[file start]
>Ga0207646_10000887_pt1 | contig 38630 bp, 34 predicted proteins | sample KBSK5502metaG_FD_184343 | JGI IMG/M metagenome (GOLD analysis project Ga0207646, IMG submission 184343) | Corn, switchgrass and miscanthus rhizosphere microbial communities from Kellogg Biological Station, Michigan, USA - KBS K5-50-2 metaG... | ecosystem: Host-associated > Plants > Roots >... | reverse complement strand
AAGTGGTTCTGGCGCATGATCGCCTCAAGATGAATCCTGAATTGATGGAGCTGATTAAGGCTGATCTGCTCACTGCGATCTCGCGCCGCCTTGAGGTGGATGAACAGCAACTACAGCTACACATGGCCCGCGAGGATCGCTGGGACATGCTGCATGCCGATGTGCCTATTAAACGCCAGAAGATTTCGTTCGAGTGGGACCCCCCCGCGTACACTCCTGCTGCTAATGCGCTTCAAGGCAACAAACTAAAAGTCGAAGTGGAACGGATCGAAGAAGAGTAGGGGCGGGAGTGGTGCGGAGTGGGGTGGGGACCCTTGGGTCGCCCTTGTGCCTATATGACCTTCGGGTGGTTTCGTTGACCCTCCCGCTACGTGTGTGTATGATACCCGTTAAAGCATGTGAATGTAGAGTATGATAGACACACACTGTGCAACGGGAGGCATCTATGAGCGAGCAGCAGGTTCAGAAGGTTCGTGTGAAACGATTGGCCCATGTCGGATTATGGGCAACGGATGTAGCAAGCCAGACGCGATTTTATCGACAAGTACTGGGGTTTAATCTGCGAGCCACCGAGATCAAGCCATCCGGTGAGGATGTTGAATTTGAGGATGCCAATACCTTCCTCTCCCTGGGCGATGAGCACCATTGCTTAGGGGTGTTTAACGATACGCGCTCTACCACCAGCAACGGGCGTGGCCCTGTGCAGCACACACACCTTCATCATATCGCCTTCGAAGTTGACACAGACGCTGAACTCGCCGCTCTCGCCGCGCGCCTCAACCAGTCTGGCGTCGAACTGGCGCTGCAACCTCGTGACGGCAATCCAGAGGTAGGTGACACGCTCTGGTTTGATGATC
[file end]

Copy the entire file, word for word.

>Ga0207646_10000887_pt1 | contig 38630 bp, 34 predicted proteins | sample KBSK5502metaG_FD_184343 | JGI IMG/M metagenome (GOLD analysis project Ga0207646, IMG submission 184343) | Corn, switchgrass and miscanthus rhizosphere microbial communities from Kellogg Biological Station, Michigan, USA - KBS K5-50-2 metaG... | ecosystem: Host-associated > Plants > Roots >... | reverse complement strand
AAGTGGTTCTGGCGCATGATCGCCTCAAGATGAATCCTGAATTGATGGAGCTGATTAAGGCTGATCTGCTCACTGCGATCTCGCGCCGCCTTGAGGTGGATGAACAGCAACTACAGCTACACATGGCCCGCGAGGATCGCTGGGACATGCTGCATGCCGATGTGCCTATTAAACGCCAGAAGATTTCGTTCGAGTGGGACCCCCCCGCGTACACTCCTGCTGCTAATGCGCTTCAAGGCAACAAACTAAAAGTCGAAGTGGAACGGATCGAAGAAGAGTAGGGGCGGGAGTGGTGCGGAGTGGGGTGGGGACCCTTGGGTCGCCCTTGTGCCTATATGACCTTCGGGTGGTTTCGTTGACCCTCCCGCTACGTGTGTGTATGATACCCGTTAAAGCATGTGAATGTAGAGTATGATAGACACACACTGTGCAACGGGAGGCATCTATGAGCGAGCAGCAGGTTCAGAAGGTTCGTGTGAAACGATTGGCCCATGTCGGATTATGGGCAACGGATGTAGCAAGCCAGACGCGATTTTATCGACAAGTACTGGGGTTTAATCTGCGAGCCACCGAGATCAAGCCATCCGGTGAGGATGTTGAATTTGAGGATGCCAATACCTTCCTCTCCCTGGGCGATGAGCACCATTGCTTAGGGGTGTTTAACGATACGCGCTCTACCACCAGCAACGGGCGTGGCCCTGTGCAGCACACACACCTTCATCATATCGCCTTCGAAGTTGACACAGACGCTGAACTCGCCGCTCTCGCCGCGCGCCTCAACCAGTCTGGCGTCGAACTGGCGCTGCAACCTCGTGACGGCAATCCAGAGGTAGGTGACACGCTCTGGTTTGATGATC